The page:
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June 1931

PNEUMATIC RUPTURE OF THE INTESTINAL CANALWITH EXPERIMENTAL DATA SHOWING THE MECHANISM OF PERFORATION AND THE PRESSURE REQUIRED

Author Affiliations

BROOKLYN
From the First Surgical Service, Methodist Episcopal Hospital.

Arch Surg. 1931;22(6):875-902. doi:10.1001/archsurg.1931.01160060003001
Abstract

Pneumatic rupture of the intestinal canal is one of the most uncommon conditions, and is due to the introduction of air under pressure into the oral cavity or the rectum.

Forty cases of pneumatic rupture of the alimentary canal, including one case of rupture of the esophagus, have been reported previously. The one reported and the three referred to in this paper increase the total to forty-four cases.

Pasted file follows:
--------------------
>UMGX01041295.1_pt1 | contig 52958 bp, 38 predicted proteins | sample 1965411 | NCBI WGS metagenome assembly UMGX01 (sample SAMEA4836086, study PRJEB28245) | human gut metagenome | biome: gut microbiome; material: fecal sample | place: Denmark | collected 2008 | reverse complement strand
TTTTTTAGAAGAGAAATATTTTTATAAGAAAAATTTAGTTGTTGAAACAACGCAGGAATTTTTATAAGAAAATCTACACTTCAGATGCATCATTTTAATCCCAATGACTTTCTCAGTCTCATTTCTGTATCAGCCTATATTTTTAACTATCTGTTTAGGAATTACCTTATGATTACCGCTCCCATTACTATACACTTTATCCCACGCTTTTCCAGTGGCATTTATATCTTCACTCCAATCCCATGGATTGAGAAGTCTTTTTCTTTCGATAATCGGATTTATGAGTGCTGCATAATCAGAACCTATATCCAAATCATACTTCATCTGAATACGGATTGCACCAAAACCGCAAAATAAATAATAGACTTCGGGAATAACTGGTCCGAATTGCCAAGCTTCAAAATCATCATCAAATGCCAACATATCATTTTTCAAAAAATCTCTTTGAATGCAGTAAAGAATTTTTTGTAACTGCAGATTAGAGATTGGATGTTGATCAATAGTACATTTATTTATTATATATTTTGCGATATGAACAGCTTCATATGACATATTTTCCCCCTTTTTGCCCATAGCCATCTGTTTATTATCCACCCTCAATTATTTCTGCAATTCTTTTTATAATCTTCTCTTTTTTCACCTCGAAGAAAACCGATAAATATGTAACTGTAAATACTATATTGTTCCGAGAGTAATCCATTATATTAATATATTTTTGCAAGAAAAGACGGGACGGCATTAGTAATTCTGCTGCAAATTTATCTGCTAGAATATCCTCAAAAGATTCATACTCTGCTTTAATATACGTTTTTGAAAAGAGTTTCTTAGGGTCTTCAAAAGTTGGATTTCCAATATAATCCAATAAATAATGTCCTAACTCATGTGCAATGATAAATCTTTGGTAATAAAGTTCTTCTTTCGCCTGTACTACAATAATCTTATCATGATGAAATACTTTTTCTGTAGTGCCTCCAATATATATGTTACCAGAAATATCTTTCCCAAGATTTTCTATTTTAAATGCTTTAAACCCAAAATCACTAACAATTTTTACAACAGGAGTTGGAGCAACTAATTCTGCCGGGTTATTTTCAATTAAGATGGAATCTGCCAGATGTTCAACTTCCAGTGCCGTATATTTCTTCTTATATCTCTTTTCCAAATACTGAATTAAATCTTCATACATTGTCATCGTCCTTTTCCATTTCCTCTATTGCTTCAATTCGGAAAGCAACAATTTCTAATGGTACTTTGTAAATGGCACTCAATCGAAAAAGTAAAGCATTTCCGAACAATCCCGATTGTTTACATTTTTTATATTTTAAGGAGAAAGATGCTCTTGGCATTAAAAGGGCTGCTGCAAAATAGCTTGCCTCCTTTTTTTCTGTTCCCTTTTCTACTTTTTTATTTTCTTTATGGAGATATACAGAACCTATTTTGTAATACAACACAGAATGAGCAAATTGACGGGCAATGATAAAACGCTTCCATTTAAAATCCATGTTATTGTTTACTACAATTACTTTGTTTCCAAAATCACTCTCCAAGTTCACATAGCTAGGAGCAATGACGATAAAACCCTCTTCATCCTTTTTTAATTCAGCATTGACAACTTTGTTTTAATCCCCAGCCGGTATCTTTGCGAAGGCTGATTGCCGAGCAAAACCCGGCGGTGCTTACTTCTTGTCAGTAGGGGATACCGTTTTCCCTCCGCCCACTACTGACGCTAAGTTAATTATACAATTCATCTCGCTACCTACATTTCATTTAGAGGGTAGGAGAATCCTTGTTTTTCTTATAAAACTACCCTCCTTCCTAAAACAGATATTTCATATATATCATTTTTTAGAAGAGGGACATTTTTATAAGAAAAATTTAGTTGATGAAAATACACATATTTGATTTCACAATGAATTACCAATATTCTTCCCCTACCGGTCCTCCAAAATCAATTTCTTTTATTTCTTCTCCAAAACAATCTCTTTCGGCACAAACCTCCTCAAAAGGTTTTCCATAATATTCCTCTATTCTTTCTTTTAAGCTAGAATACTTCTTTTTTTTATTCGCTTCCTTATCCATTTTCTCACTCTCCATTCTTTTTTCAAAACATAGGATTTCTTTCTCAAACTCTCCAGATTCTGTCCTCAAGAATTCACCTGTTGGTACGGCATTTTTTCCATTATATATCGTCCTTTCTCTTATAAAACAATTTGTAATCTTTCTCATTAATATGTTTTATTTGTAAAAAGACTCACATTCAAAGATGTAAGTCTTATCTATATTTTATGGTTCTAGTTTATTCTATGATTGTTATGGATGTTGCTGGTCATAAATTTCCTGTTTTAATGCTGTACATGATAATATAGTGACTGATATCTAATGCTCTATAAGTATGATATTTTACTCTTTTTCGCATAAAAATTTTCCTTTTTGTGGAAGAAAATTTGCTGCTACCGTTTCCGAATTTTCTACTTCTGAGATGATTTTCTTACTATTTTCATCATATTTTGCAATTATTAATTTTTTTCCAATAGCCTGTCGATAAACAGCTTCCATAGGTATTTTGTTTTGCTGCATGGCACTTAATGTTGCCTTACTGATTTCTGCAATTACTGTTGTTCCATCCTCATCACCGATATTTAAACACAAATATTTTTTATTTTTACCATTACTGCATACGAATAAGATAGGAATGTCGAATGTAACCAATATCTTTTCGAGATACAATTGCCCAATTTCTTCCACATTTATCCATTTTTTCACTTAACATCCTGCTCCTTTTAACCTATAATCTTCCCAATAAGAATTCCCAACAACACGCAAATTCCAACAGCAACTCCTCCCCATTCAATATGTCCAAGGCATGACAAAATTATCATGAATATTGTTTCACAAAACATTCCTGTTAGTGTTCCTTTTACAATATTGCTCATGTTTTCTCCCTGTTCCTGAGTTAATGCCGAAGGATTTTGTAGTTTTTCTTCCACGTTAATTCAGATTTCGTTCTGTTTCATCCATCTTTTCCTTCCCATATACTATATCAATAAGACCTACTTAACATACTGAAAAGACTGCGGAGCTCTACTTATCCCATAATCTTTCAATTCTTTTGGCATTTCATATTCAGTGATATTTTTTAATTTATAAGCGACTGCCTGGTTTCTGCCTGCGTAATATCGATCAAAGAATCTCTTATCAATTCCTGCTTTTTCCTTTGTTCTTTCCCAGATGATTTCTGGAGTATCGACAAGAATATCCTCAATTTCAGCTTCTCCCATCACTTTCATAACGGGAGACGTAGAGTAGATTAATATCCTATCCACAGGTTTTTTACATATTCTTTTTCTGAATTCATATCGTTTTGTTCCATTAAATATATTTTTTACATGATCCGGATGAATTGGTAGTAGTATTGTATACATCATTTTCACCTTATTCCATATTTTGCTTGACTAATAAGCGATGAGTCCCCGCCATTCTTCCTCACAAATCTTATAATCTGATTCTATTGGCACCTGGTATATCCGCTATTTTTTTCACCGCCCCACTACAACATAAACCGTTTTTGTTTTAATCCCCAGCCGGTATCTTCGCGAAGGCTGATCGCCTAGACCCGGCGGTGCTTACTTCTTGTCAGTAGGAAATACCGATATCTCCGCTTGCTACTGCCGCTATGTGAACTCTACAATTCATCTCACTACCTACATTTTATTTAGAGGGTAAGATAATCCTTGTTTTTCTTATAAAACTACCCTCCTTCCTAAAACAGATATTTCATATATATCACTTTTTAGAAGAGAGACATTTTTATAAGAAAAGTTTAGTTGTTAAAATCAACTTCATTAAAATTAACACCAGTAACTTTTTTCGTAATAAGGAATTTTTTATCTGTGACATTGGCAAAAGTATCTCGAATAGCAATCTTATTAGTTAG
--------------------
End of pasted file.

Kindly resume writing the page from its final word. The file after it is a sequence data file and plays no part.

Twenty-six years ago (1904), G. W. Stone1 of London reported the first case of pneumatic rupture of the intestine. The other cases recorded are: Andrews,2 one, with a review of fifteen others; Bendixen and Blything,3 one, with a collection of seven others; Fauquez4 and Jean5 of France, two each, and one each by Block and Weissman,6 Buchbinder,7 Cotton,8 Duval9 of France, Hailes10 of Australia, Hays,11 Houzel12 of France, Morris,13

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